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It’s very important to carefully evaluate potential house plan changes before pulling the trigger. A good contractor will let a customer know when a change will create more problems than it is worth. However, some future homeowners can be very persuasive when asking for a particular change to be made. And because the person that will ultimately live in the home is the customer (and because they are writing the checks), contractors typically will do everything possible to make things happen even when they shouldn’t.
When I had a customer last year ask to put a skylight in a particular location in their master bath I told them about the high probability for water leaks in the future. You see, the skylight would have been dangerously close to a valley on the roof. Valleys are collection points on the roof that carry water down to the gutter. This home had a very large roof area that raised the probability of leaks due to the high volume of water that would be carried by the valley next to the skylight. Taking my professional recommendation seriously, the customer moved the skylight to another location.
Here are a couple other problems I have seen or dealt with due to house plan changes being made without thoroughly thinking through the potential problems associated with the change.
- Rear wall moved out to make the house larger: Unfortunately, the customer asked the builder to make the kitchen and family room bigger on this particular home at the last minute just before construction started. The builder didn’t think through all of the things that needed to changed and decided to make the change without adjusting the roof. The problem was, the pitch on the roof was dangerously low already and by pushing back the rear wall of the home, it became even flatter. This left the homeowner, who lives in a cold weather climate, to deal with roof leaks during snowy weather. In order to accommodate this house plan change the builder/architect should have increased the pitch of the roof.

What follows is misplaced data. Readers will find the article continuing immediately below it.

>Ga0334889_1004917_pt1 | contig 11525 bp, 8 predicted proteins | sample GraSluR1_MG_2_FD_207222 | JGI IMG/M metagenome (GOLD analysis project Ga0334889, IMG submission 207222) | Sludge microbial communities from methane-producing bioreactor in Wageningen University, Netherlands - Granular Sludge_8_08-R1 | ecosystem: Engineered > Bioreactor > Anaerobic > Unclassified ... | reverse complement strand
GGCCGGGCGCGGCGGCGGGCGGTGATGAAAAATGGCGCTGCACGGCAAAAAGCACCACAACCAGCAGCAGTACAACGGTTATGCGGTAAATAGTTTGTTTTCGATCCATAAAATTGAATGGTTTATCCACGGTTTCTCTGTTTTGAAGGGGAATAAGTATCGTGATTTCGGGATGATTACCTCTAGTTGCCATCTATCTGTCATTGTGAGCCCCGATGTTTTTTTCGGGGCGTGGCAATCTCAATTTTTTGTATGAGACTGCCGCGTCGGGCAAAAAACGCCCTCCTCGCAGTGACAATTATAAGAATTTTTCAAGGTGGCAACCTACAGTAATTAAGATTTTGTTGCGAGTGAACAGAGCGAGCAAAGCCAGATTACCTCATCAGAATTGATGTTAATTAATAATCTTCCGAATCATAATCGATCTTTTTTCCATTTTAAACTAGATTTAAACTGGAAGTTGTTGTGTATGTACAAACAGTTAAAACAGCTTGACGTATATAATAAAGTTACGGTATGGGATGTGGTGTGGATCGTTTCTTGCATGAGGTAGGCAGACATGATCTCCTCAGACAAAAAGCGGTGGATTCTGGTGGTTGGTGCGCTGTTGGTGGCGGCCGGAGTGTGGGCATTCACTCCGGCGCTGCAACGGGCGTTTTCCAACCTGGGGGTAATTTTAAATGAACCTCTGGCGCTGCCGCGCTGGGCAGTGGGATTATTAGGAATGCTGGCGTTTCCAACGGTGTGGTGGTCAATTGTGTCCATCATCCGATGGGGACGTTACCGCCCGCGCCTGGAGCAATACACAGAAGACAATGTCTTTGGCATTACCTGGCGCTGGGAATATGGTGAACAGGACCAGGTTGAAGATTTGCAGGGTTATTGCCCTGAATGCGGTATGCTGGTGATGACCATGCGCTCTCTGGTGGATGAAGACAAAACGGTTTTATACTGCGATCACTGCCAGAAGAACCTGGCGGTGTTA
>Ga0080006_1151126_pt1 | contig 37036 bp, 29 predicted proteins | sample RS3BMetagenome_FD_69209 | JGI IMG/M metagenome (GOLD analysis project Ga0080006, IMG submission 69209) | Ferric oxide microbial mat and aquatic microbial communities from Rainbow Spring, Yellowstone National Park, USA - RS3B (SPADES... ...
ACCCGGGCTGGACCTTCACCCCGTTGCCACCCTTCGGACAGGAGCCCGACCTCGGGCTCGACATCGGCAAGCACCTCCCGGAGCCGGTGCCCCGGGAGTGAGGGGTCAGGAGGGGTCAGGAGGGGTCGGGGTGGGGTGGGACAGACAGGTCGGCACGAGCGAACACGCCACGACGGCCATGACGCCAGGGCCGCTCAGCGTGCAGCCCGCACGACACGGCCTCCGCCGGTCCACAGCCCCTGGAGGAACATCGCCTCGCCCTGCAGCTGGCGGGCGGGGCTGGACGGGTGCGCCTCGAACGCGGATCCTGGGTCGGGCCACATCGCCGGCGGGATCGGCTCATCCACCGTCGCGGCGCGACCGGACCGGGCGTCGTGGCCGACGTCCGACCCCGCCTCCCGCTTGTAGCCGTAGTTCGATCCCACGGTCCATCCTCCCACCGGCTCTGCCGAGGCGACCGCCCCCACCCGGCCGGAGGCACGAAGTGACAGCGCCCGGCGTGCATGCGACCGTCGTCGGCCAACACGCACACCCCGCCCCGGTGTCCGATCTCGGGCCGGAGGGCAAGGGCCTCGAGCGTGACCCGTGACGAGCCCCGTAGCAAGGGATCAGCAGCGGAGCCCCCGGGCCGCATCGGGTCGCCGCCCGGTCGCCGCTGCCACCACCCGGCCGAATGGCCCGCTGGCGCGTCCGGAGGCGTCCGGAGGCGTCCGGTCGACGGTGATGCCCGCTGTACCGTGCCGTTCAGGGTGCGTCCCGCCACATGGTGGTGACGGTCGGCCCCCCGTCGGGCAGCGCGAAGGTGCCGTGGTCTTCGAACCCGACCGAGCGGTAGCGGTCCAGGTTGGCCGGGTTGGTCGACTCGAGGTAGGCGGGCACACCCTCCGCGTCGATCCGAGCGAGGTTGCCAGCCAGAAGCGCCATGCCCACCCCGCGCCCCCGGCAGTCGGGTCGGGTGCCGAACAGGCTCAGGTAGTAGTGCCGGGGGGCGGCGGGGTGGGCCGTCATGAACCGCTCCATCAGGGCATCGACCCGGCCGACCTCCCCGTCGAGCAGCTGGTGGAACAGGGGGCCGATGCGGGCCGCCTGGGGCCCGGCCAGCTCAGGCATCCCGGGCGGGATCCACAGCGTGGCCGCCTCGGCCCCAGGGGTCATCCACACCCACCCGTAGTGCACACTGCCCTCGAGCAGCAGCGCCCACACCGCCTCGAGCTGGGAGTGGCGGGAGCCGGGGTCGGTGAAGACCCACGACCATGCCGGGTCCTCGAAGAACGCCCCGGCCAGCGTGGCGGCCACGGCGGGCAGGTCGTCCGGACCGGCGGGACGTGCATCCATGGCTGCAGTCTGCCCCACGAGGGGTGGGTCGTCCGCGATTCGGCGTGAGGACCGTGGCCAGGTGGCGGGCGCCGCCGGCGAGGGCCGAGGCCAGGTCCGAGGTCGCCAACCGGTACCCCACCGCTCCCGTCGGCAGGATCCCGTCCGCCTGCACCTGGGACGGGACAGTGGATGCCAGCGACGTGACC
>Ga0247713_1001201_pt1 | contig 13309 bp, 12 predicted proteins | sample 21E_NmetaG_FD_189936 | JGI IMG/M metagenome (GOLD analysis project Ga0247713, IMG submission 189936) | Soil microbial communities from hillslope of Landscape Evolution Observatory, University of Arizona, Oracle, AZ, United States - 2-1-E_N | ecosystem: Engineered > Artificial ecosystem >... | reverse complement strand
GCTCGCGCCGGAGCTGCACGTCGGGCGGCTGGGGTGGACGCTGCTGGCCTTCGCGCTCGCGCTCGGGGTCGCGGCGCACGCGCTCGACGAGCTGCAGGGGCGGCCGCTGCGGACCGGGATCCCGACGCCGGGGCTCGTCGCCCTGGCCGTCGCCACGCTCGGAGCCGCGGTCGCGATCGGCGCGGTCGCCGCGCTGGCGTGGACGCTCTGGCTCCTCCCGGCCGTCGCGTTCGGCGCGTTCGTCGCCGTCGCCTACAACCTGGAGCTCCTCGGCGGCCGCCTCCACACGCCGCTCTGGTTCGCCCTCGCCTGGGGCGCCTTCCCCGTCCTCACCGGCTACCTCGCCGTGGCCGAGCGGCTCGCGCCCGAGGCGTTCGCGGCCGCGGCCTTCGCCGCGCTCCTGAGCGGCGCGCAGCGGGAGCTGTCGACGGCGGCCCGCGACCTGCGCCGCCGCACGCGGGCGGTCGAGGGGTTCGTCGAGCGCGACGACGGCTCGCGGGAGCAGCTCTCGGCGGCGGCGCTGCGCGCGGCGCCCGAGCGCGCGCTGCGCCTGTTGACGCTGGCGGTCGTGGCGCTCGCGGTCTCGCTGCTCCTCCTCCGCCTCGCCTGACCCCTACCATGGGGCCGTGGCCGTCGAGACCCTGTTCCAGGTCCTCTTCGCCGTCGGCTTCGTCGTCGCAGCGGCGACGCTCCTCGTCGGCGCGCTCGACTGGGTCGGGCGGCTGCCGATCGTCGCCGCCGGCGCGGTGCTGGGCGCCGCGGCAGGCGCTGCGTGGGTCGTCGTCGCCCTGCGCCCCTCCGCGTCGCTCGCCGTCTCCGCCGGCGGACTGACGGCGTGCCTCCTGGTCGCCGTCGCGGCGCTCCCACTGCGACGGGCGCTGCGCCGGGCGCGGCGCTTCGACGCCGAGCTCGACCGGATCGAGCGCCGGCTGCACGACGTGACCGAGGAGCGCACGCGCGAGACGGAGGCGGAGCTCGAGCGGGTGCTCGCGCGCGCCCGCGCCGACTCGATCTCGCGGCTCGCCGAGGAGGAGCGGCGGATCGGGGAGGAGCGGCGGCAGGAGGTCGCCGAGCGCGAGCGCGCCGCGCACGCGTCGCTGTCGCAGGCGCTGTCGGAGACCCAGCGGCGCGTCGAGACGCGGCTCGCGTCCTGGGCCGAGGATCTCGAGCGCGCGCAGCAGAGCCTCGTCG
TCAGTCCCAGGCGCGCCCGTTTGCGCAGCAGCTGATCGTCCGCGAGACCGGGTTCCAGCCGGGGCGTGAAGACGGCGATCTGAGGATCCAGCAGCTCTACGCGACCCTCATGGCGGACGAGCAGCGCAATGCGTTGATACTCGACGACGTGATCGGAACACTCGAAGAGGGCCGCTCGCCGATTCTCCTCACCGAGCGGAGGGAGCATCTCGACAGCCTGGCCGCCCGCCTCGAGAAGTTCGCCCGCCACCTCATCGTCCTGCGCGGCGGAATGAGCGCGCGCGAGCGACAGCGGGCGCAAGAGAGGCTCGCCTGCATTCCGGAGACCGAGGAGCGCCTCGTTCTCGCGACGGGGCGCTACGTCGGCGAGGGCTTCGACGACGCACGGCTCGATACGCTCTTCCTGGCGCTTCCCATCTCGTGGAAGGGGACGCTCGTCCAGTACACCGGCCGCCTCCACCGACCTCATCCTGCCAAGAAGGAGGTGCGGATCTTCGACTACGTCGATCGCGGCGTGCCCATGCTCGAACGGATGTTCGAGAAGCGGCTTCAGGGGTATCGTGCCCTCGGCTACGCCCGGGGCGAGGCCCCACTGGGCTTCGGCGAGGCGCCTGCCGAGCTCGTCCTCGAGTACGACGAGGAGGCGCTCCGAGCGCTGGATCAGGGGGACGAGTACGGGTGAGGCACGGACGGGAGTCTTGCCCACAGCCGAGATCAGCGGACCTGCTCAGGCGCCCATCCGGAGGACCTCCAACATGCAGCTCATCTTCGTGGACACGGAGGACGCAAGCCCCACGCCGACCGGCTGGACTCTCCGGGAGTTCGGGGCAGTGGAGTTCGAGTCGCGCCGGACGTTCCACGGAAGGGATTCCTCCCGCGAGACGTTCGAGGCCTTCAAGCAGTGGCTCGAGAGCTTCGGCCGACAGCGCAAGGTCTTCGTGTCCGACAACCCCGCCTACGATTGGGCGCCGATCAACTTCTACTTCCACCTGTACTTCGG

- Bigger whirlpool tub: I’ve had customers ask at the last minute to increase the size of a whirlpool or soaker tub. This change needs to be carefully evaluated for more than just to see if it fits in the room. The house framing needs to be carefully reviewed to make sure the extra weight of the water and tub can be properly supported by the floor joists/trusses and beams below. It’s also important to review the hot water supply to make sure it will provide enough hot water to fill the tub. If the home will have a water heater with a tank, the capacity of the tank needs to be evaluated to make sure it is adequate. Nobody likes a lukewarm whirlpool tub.
- Add living space. Any time additional square footage is added to the house plan, it’s very important to evaluate the electrical and heating systems. Will the existing electrical panel be able to handle the additional circuits/load? Does the current heating and cooling equipment have the additional capacity to properly condition the proposed space? If these items aren’t carefully evaluated, significant problems can come up down the road for the homeowner.
Unfortunately, some contractors don’t take the time to carefully review a request for change. Instead, they look at the change as an opportunity to increase profit at all costs. Whether you are building the home as an owner builder or hiring a full service contractor to oversee things, be sure to ask enough questions to know that a proposed change has been carefully thought out. You don’t want to pay extra money for the change only to end up with all sorts of problems in the future.
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